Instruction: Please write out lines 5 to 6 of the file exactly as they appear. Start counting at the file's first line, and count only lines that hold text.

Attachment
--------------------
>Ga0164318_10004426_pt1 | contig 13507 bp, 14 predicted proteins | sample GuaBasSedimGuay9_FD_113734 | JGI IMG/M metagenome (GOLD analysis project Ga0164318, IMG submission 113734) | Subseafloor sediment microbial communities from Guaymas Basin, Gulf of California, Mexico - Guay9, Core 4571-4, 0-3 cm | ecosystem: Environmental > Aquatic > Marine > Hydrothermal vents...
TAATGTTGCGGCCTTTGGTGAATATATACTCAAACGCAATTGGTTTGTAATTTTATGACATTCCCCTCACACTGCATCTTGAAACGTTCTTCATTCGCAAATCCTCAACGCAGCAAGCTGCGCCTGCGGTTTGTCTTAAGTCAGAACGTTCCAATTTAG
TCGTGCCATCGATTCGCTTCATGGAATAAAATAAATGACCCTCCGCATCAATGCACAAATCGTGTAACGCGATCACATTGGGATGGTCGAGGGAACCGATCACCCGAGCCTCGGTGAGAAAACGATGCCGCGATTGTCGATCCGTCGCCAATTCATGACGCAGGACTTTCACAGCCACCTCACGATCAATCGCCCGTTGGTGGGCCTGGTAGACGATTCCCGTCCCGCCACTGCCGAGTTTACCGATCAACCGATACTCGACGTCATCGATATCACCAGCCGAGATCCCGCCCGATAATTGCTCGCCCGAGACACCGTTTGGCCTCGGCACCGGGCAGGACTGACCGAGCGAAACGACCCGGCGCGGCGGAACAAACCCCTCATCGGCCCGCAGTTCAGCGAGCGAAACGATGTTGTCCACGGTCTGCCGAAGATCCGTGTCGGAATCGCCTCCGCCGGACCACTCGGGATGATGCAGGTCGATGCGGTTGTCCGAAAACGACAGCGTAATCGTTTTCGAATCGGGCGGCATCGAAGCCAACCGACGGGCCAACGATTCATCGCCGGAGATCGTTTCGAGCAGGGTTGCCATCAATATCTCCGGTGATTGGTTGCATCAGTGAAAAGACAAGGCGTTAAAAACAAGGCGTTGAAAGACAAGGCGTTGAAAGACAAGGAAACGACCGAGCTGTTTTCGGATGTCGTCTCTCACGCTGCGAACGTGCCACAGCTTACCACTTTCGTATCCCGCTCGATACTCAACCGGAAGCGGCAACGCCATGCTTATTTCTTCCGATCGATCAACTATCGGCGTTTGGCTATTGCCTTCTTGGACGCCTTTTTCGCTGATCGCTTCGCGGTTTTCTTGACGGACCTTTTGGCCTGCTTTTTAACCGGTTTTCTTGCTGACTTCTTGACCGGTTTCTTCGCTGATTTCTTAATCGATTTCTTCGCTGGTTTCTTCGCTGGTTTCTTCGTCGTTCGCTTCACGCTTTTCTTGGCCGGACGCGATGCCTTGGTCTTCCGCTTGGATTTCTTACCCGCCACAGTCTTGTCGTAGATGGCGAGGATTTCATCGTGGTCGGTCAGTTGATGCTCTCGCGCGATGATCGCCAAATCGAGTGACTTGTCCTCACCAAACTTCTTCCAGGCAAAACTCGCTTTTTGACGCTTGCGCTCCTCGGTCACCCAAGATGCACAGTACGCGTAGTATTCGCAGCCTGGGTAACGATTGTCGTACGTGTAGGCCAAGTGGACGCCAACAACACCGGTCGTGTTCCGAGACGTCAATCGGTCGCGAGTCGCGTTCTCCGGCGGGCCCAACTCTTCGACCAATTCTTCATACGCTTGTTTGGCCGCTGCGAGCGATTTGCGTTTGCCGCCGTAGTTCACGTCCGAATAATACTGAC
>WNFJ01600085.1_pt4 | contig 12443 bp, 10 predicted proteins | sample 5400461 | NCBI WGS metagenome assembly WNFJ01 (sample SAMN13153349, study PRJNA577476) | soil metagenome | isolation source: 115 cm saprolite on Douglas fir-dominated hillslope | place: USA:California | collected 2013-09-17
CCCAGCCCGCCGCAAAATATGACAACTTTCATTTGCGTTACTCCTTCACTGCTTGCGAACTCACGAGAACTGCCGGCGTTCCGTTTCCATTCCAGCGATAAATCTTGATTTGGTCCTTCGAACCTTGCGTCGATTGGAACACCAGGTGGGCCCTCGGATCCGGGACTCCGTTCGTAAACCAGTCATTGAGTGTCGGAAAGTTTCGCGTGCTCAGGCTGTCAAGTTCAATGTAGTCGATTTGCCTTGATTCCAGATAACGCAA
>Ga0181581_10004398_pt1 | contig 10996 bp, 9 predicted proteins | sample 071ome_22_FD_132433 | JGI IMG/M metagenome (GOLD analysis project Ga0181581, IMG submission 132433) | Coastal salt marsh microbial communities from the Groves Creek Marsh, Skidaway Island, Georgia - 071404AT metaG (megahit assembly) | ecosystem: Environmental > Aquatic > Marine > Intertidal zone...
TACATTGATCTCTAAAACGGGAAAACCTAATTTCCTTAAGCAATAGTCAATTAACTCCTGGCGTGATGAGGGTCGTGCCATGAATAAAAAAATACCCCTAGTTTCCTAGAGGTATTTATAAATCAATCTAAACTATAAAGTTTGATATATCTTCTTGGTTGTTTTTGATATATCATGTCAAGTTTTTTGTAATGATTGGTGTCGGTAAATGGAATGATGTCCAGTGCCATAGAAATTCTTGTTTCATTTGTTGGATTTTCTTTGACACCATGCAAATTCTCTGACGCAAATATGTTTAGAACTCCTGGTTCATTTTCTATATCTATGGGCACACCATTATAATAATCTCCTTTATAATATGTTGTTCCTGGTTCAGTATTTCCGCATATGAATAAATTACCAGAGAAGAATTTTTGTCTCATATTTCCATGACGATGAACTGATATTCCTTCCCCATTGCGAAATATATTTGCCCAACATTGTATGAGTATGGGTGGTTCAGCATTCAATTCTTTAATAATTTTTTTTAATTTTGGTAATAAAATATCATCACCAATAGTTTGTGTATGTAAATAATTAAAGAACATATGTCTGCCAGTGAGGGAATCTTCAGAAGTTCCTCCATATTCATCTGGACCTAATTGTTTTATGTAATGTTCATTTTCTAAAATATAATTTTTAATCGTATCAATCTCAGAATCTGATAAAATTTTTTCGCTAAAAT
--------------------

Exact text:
CCCAGCCCGCCGCAAAATATGACAACTTTCATTTGCGTTACTCCTTCACTGCTTGCGAACTCACGAGAACTGCCGGCGTTCCGTTTCCATTCCAGCGATAAATCTTGATTTGGTCCTTCGAACCTTGCGTCGATTGGAACACCAGGTGGGCCCTCGGATCCGGGACTCCGTTCGTAAACCAGTCATTGAGTGTCGGAAAGTTTCGCGTGCTCAGGCTGTCAAGTTCAATGTAGTCGATTTGCCTTGATTCCAGATAACGCAA
>Ga0181581_10004398_pt1 | contig 10996 bp, 9 predicted proteins | sample 071ome_22_FD_132433 | JGI IMG/M metagenome (GOLD analysis project Ga0181581, IMG submission 132433) | Coastal salt marsh microbial communities from the Groves Creek Marsh, Skidaway Island, Georgia - 071404AT metaG (megahit assembly) | ecosystem: Environmental > Aquatic > Marine > Intertidal zone...